Now to your second error.

    “……it would take rather a lot of talent to repeat the series of mistakes made by the previous conservative Republican admin that resulted in the near collapse of the US financial system and the worst recession since the war……you might also want to take a look at who has presided over the largest increases in public debt since the war…..Reagan and Bush 2”

    Who writes the laws, Congress or the president? Who wrote the CRA, and to which party did they belong? Who signed the CRA into law, and to which party did he belong? Who founded ACORN, and which party do they serve? Which president impeached Congress to jack up the regulations on Fannie May and Freddie Mac, and to which party did he belong? Which congressmen told this president to take a long walk off a short pier, and to which party did they belong?

    Please tell me you don’t really believe that Democrats are blameless in causing the financial crisis. If you do, then you really are completely detached from reality and not worth talking to.

    Take this with you when you go: Most Americans, including me, blame the federal government, both parties and the financial sector for the financial crisis. Pres. Bush retired almost a year ago. There’s plenty of blame to go around for the sorry state the economy is in, and heads must roll. Democrat heads are on the chopping block because they’re in charge and they’ve done little to create jobs while unemployment climbed over 10%. Let the axes swing, baby!

  • ottovbvs

    281 Lavaux // Dec 4, 2009 at 2:17 pm

    258 ottovbvs // Dec 3, 2009 at 3:57 pm

    “So the 4000 people in the company you ran is a world? Let me guess: You ran Disneyland! Logic is not your strong suit, is it?’

    …..the superficially dumb remark seems to be your speciality(Sweden has more social problems than the US ……or Sweden cooks the books when the US has been running two wars off the books for seven years!) …….the 4000 folks I’m talking about had to exist in the real world not Disneyworld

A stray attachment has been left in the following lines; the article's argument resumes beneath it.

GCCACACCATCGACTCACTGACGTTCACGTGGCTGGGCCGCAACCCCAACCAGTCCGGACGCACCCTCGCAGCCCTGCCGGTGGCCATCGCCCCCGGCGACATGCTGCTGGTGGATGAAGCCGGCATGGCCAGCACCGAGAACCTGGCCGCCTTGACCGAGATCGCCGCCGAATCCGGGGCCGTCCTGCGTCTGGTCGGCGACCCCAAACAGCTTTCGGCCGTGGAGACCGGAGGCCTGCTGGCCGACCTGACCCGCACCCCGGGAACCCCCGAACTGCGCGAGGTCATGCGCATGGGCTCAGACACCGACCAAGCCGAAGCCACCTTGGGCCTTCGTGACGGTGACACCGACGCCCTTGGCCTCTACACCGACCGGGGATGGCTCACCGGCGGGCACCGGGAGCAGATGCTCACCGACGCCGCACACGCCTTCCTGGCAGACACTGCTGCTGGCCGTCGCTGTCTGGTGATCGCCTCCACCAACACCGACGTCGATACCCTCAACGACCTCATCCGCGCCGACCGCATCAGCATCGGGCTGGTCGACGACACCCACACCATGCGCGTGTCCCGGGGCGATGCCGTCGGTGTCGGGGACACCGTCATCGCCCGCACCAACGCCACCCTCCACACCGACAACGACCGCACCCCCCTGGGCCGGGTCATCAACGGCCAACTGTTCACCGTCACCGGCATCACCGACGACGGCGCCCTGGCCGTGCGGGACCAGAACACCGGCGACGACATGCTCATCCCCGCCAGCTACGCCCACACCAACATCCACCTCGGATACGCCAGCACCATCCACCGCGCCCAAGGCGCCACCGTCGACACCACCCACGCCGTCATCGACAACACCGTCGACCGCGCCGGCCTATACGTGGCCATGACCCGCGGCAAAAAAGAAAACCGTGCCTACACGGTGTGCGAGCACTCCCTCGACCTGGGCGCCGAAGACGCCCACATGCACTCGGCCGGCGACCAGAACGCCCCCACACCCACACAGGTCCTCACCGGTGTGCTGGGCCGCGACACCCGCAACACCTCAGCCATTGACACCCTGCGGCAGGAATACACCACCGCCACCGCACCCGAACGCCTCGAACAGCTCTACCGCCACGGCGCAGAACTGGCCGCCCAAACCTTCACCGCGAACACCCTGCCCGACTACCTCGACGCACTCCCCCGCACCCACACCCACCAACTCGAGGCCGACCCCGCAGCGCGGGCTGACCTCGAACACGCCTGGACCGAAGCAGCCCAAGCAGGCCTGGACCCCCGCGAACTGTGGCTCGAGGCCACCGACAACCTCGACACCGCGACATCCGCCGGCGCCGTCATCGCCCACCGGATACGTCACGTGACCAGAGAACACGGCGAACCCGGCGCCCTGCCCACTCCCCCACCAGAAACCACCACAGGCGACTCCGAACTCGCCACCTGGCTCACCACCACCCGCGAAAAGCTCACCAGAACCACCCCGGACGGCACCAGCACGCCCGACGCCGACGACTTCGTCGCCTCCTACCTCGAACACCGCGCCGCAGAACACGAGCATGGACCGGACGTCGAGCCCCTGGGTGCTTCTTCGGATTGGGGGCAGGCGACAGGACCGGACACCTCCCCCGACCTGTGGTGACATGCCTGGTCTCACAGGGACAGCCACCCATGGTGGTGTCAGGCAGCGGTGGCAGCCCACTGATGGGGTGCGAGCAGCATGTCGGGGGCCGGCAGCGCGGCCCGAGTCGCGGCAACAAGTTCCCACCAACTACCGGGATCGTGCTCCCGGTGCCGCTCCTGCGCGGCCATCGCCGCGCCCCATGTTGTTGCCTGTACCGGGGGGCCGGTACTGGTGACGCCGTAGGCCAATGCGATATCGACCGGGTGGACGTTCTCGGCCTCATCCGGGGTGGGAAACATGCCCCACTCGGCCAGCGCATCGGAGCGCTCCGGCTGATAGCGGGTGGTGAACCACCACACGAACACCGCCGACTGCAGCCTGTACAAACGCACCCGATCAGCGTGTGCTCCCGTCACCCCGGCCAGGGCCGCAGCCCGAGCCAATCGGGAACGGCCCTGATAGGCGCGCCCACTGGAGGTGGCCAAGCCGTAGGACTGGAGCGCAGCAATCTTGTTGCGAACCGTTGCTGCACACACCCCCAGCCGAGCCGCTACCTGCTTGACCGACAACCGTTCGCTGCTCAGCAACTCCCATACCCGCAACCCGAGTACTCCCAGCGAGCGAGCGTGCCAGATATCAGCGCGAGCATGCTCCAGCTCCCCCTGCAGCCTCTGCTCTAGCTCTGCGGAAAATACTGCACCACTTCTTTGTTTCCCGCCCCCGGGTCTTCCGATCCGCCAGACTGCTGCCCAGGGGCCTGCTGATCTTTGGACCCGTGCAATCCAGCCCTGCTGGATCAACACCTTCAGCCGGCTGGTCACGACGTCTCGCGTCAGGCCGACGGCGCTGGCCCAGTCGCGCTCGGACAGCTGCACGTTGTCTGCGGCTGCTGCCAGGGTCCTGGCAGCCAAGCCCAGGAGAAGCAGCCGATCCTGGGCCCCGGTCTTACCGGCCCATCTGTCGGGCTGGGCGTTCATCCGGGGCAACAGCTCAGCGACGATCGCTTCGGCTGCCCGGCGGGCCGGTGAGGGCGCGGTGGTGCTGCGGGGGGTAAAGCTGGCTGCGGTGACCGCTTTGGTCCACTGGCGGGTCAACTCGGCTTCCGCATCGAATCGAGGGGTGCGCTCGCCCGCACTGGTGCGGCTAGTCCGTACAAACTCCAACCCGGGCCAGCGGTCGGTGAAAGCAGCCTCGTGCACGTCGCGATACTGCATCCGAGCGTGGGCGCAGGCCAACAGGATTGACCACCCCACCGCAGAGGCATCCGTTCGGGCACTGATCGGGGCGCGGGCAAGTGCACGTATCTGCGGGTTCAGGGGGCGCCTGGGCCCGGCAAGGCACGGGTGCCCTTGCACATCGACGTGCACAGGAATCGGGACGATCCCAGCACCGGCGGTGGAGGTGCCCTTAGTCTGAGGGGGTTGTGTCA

“Who writes the laws,”

    ……The Republicans apart from a brief interlude in the senate had control of both houses of congress from 1994 to 2006 when most of the relevant legislation was written and from 2001 to 2008 they had control of the white house…..thus for at least six years when the crash was incubated and hatched they were in complete control of the executive and legislative machinery of the country…….trying to spread the blame around aint going to play in Peoria however you squirm around buddy…..any more than your predictions of a double dip recession

  • SpartacusIsNotDead

    Sinz wrote: “What liberals like you fail to understand is that a central tenet of human civilization is that of all the ways to die, premeditated murder is the most morally heinous.”

    Really? And the you base this on the fact that you and I disagree on whether the country can afford to write a blank check (both in lives and money) in order to stabilize a backwater like Afghanistan?

    Tell me, what does it feel like to have a burst of stupid like that?

  • SpartacusIsNotDead

    Sinz also wrote: “We have no way to bound the harm that al-Qaeda can cause us.”

    We have no way to bound the harm from any of the threats we face. So how do we pay any price to prevent all of these unbounded harms?

  • ottovbvs

    SpartacusIsNotDead // Dec 4, 2009 at 2:58 pm

    “Tell me, what does it feel like to have a burst of stupid like that?”

    …….How would he know?

  • sinz54

    balconesfault: Miring ourselves in nation building is where we sowed the seeds of the US being a loser.
    On that point, you and I are in total agreement.

    Bush’s theory was that exporting “democracy” (as measured by the number of elections, no matter how corrupt and ineffectual) at the point of a gun is going to deter further terrorism. I think we can now say that Bush’s theory has been refuted by actual evidence.

    Though I doubt that the Muslim world would have considered our action in Afghanistan to be a real “victory” as long as the chief plotters of 9-11, including Osama bin Laden, escaped. As I said, what they saw is that you can plot an attack that devastates whole square blocks of an American city and kills thousands of Americans–and then escape to plot more attacks another day. Still, they would have been impressed with the speed and effectiveness of the U.S. effort in Afghanistan, as you said.

    I can assure you that if some anti-Muslim terrorists blew up Mecca, the Muslims would pursue those terrorists to the ends of the earth, destroying anyone and anything that got in their way until those terrorists were destroyed.